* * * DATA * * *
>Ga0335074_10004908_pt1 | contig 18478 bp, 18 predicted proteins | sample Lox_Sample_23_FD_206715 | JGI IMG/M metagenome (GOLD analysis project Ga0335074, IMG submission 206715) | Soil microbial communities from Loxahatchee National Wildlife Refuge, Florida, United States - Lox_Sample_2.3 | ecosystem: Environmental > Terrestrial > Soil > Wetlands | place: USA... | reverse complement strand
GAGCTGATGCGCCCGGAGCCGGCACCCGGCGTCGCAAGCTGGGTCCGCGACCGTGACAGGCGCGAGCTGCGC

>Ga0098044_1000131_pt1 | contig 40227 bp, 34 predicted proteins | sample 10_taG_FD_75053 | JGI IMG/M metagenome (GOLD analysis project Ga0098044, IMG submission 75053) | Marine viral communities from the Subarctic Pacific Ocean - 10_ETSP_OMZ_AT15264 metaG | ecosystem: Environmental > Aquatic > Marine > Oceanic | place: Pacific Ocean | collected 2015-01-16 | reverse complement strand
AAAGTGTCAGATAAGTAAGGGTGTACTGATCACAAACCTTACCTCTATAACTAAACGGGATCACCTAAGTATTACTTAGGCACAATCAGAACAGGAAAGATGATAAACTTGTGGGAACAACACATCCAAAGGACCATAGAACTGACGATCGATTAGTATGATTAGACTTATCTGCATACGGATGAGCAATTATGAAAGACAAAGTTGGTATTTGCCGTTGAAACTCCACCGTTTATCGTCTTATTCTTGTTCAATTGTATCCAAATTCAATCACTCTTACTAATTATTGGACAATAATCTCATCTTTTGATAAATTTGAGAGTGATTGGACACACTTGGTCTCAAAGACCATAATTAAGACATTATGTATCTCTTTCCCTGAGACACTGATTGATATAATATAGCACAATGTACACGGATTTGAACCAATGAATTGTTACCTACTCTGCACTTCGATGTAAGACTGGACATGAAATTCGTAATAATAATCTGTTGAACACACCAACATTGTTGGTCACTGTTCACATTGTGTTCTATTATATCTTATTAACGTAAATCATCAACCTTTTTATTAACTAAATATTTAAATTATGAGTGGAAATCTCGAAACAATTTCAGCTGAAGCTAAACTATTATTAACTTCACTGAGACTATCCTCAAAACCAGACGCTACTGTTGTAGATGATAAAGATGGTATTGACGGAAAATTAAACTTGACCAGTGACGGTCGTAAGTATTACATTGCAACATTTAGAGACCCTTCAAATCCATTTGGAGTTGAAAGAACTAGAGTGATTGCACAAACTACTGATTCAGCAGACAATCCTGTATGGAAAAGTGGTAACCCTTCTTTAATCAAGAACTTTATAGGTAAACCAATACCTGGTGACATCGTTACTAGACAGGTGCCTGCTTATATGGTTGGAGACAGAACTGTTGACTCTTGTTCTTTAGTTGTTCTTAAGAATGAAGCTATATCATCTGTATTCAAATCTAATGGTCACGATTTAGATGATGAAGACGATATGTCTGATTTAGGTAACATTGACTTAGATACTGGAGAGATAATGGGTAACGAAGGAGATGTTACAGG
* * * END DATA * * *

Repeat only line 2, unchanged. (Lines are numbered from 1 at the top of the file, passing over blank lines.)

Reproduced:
GAGCTGATGCGCCCGGAGCCGGCACCCGGCGTCGCAAGCTGGGTCCGCGACCGTGACAGGCGCGAGCTGCGC